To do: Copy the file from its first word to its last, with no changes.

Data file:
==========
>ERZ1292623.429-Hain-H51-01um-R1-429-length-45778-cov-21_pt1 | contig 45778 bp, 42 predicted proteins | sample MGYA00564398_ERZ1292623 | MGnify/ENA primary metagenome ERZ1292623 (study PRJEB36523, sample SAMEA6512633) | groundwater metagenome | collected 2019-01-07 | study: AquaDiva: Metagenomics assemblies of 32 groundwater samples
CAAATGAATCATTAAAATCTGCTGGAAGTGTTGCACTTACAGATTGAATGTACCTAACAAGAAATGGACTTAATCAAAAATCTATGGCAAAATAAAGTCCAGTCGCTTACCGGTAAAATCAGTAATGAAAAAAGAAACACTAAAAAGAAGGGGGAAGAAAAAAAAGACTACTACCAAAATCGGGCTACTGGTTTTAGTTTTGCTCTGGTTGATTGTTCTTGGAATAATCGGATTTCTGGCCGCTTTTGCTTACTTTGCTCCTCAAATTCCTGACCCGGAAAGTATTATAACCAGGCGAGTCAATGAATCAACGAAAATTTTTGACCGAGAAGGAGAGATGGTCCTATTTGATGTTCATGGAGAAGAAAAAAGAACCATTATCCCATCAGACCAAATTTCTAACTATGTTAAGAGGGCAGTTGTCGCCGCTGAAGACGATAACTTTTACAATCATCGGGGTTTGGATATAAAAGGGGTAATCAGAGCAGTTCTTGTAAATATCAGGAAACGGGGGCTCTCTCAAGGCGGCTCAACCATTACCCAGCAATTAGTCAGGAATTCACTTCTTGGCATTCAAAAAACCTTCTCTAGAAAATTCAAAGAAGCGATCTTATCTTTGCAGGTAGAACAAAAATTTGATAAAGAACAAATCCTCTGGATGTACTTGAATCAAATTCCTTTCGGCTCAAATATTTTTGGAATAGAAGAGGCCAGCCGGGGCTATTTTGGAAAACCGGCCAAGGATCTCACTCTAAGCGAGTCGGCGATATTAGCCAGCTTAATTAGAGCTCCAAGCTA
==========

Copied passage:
>ERZ1292623.429-Hain-H51-01um-R1-429-length-45778-cov-21_pt1 | contig 45778 bp, 42 predicted proteins | sample MGYA00564398_ERZ1292623 | MGnify/ENA primary metagenome ERZ1292623 (study PRJEB36523, sample SAMEA6512633) | groundwater metagenome | collected 2019-01-07 | study: AquaDiva: Metagenomics assemblies of 32 groundwater samples
CAAATGAATCATTAAAATCTGCTGGAAGTGTTGCACTTACAGATTGAATGTACCTAACAAGAAATGGACTTAATCAAAAATCTATGGCAAAATAAAGTCCAGTCGCTTACCGGTAAAATCAGTAATGAAAAAAGAAACACTAAAAAGAAGGGGGAAGAAAAAAAAGACTACTACCAAAATCGGGCTACTGGTTTTAGTTTTGCTCTGGTTGATTGTTCTTGGAATAATCGGATTTCTGGCCGCTTTTGCTTACTTTGCTCCTCAAATTCCTGACCCGGAAAGTATTATAACCAGGCGAGTCAATGAATCAACGAAAATTTTTGACCGAGAAGGAGAGATGGTCCTATTTGATGTTCATGGAGAAGAAAAAAGAACCATTATCCCATCAGACCAAATTTCTAACTATGTTAAGAGGGCAGTTGTCGCCGCTGAAGACGATAACTTTTACAATCATCGGGGTTTGGATATAAAAGGGGTAATCAGAGCAGTTCTTGTAAATATCAGGAAACGGGGGCTCTCTCAAGGCGGCTCAACCATTACCCAGCAATTAGTCAGGAATTCACTTCTTGGCATTCAAAAAACCTTCTCTAGAAAATTCAAAGAAGCGATCTTATCTTTGCAGGTAGAACAAAAATTTGATAAAGAACAAATCCTCTGGATGTACTTGAATCAAATTCCTTTCGGCTCAAATATTTTTGGAATAGAAGAGGCCAGCCGGGGCTATTTTGGAAAACCGGCCAAGGATCTCACTCTAAGCGAGTCGGCGATATTAGCCAGCTTAATTAGAGCTCCAAGCTA